The first patient had adenoid cystic carcinoma treated surgically and then with radiation. He developed a fistula that was initially treated with an advancement cheek flap and then a paramedian forehead flap. However, his fistula persisted. The patient underwent a pericranial flap and has been free of recurrence of the fistula for 6 months.
The second patient was treated surgically for squamous cell carcinoma of the upper septum and developed a fistula after radiation treatment. She had a failed local advancement flap and subsequently underwent a pericranial flap repair. She has now been free of recurrent fistula for 1 year.
The third patient was treated for adenoid cystic carcinoma and subsequently developed a fistula. After an attempted local skin flap she underwent pericranial flap repair, and has been free of recurrent fistula for 2.5 years (Fig. 3).
Use of the pericranial and galeo–pericranial flap for repair of defects in the anterior skull base became popular as techniques in anterior skull base and craniofacial surgery became more routine. It was quickly discovered that a successful outcome after craniofacial and anterior skull base resections required adequate reconstruction of the skull base and separation of the extradural space from the intranasal and paranasal sinus cavities. In the late 1970s and into the early 1980s, many authors described using the pericranial flap for these purposes.5, 6 Since then use of these flaps in repair of the skull base has become more routine. Fukuta et al7 demonstrated multiple uses for pericranial flaps to repair defects of the anterior skull base. They can be used to create a barrier between the cranial cavity and nasopharynx or to avoid brain herniation. They can also be used to help fill surgically created defects, to cover implants, and to provide vascular flow to free bone grafts.8
We used the pericranial flap in a unique setting to repair difficult medial orbital wall and high lateral nasal fistulas. The flap is ideally suited for these difficult repairs. Its predictable and hearty blood supply provide well–vascularized tissue to fill the defect, a feature that is particularly advantageous in a postradiation field. That a significant portion of this flap is derived from a field that is distant from the radiated area increases the probability that the flap will survive. In contrast, most other options for repair of these defects rely upon tissue that has been included in the radiated field.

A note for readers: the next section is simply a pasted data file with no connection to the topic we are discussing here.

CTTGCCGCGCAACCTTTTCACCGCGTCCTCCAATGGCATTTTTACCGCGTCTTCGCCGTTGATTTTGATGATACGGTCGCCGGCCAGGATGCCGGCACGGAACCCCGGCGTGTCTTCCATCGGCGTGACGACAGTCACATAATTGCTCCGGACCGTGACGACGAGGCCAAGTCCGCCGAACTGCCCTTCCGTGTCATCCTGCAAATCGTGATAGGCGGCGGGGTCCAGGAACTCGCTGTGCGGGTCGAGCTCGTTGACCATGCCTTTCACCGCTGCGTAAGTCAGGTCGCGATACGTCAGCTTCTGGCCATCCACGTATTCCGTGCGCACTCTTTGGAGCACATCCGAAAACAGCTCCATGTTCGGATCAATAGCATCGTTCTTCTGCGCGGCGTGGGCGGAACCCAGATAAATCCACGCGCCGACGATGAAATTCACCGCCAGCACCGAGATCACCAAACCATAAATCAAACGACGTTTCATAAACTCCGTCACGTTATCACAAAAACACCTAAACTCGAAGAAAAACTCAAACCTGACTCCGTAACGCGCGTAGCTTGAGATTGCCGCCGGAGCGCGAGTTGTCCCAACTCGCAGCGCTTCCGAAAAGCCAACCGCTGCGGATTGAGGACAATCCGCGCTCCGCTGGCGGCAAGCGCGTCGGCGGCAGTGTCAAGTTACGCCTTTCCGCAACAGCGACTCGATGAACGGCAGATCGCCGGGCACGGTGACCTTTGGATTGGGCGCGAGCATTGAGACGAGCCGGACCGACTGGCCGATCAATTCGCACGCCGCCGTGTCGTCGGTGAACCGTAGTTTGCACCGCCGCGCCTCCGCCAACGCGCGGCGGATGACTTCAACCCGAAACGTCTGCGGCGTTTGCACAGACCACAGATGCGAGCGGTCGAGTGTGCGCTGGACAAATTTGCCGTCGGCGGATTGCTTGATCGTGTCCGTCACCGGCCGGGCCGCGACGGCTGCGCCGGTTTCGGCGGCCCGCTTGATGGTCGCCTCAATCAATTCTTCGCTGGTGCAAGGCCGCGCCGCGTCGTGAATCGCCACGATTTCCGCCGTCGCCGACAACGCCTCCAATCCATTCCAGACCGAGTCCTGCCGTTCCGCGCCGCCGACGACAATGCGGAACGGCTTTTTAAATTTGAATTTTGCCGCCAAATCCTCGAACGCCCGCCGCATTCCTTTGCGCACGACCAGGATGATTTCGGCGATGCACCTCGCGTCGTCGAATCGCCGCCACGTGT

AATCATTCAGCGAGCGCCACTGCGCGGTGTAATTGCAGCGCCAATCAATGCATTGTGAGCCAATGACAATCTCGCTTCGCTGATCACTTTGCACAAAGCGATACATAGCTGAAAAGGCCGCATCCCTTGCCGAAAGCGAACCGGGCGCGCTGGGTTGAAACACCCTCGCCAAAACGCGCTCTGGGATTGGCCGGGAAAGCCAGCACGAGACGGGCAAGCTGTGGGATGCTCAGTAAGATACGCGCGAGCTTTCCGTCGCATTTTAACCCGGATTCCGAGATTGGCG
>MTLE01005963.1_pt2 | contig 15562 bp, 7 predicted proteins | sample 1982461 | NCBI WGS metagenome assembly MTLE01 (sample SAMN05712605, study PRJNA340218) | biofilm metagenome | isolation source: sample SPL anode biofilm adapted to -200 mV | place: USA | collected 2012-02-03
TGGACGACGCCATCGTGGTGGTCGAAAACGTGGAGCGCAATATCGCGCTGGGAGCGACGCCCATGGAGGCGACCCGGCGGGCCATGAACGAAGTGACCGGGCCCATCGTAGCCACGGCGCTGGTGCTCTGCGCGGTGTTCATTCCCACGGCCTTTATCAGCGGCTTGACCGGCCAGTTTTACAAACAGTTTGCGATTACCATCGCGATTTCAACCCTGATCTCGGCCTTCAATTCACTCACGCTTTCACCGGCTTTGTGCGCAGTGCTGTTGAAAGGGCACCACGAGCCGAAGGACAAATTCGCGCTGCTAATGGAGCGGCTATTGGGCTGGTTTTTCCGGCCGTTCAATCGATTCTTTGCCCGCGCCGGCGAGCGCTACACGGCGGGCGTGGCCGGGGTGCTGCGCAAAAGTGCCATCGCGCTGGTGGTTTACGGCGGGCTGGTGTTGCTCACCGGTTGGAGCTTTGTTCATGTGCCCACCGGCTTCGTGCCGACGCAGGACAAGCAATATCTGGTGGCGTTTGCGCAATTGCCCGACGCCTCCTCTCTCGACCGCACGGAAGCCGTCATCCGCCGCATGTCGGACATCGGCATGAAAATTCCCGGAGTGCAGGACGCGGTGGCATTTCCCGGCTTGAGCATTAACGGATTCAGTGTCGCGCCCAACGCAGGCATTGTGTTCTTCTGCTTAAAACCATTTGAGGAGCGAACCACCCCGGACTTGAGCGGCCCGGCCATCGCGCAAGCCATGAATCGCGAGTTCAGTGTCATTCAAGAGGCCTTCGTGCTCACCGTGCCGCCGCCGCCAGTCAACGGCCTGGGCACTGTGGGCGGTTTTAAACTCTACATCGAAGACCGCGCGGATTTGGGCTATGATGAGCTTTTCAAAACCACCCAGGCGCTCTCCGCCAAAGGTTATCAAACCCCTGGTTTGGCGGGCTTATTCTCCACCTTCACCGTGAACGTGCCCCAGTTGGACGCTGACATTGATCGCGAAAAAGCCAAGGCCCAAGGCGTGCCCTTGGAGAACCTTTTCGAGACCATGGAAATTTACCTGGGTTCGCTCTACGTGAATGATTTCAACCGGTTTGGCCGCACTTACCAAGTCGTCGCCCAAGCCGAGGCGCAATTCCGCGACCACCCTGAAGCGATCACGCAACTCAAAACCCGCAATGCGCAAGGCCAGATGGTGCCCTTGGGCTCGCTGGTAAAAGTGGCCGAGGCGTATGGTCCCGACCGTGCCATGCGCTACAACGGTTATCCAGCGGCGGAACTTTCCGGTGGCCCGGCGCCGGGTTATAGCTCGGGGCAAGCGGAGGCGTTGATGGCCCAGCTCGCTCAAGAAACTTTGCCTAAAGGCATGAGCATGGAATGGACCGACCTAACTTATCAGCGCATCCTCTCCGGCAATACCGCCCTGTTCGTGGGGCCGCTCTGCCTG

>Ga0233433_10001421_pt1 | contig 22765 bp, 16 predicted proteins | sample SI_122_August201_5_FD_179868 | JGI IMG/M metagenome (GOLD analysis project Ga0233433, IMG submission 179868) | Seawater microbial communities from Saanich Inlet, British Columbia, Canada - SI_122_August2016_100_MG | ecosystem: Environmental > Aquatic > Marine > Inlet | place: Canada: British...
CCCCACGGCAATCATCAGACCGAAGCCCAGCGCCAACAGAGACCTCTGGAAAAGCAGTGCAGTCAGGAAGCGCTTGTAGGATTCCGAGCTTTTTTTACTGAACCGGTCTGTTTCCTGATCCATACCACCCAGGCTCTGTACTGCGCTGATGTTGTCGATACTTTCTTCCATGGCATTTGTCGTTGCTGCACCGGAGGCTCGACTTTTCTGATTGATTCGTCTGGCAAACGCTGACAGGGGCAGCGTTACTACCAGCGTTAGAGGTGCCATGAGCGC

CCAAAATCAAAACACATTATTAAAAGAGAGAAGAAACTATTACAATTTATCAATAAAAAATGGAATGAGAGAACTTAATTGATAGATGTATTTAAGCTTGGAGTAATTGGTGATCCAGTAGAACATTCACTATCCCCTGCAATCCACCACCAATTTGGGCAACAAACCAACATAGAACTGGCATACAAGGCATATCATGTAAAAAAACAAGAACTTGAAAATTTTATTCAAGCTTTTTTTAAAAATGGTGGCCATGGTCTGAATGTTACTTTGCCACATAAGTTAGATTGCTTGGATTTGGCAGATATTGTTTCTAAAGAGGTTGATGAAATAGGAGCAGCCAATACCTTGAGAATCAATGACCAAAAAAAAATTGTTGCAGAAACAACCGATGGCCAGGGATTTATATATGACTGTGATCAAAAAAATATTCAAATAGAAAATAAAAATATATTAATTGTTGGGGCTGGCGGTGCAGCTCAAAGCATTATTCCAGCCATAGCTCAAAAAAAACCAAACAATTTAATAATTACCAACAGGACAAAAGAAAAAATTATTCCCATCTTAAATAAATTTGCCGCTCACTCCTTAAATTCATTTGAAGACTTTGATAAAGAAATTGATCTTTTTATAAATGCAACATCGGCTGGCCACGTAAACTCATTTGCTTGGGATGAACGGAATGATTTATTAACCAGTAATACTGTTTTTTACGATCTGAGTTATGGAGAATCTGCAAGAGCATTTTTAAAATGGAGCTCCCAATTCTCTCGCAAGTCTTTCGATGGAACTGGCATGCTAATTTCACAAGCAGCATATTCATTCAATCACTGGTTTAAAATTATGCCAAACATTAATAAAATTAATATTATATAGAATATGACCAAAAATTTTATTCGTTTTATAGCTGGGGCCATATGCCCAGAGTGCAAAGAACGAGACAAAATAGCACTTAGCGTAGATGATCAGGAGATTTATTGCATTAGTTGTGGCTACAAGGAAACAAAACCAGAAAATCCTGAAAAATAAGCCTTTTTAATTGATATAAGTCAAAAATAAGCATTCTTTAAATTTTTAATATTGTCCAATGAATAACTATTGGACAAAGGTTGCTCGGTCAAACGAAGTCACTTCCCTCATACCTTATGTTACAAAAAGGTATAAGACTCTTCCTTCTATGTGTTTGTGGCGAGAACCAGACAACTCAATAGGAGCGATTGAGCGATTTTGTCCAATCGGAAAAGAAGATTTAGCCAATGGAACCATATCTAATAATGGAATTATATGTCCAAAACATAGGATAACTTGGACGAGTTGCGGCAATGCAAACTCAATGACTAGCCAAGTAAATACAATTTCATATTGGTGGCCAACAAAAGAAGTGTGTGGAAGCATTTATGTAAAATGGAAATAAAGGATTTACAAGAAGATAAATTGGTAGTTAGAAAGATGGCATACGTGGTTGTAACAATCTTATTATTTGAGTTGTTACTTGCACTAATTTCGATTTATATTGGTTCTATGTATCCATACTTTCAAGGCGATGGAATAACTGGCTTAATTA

The pericranial flap is associated with an acceptable morbidity rate at the donor site and does not require a second procedure. These characteristics increase the chances of obtaining cosmetically appealing postoperative outcomes. The flexibility and mobility of the flap are well suited to fill defects in this area, and its use obviates the need for a larger, bulkier myocutaneous flap.
We used the unilateral pericranial flap to repair defects in the medial orbital and upper lateral nasal areas. The hearty vascular supply of the flap is ideally suited in a postradiation field. Its thin and flexible nature and the cosmetically appealing surgical outcomes make this flap an ideal candidate for use in the sinonasal area. To date, our patients have not experienced recurrences of their fistula or breakdown of the flap, and the cosmetic outcomes have been excellent. We plan to continue to use this flap to repair defects in the sinonasal areas and will publish the outcomes of a larger series when the data are available.
Portions of this material were presented at the 2000 AAFPRS national meeting. The authors have no grants or affiliations associated with the research or publication of this material.
This article describes a useful and elegant method for dealing with what can be a considerable problem. The robustness of this flap can be increased further by incorporating the frontalis muscle in the base of the flap. This maneuver assures a good blood supply. This flap is also valuable because it can be used in the presence of infection, for example, chronic frontal sinusitis, often much to the amazement of the neurosurgeon. It is interesting how much vascularized bone can be transferred using either a galeofrontalis pedicle or a temporal–galeal pedicle. The former will reconstruct and support a nose; the latter can reconstruct the entire mandible from angle to angle.1 The galea is one of our true reconstructive friends in the craniofacial region.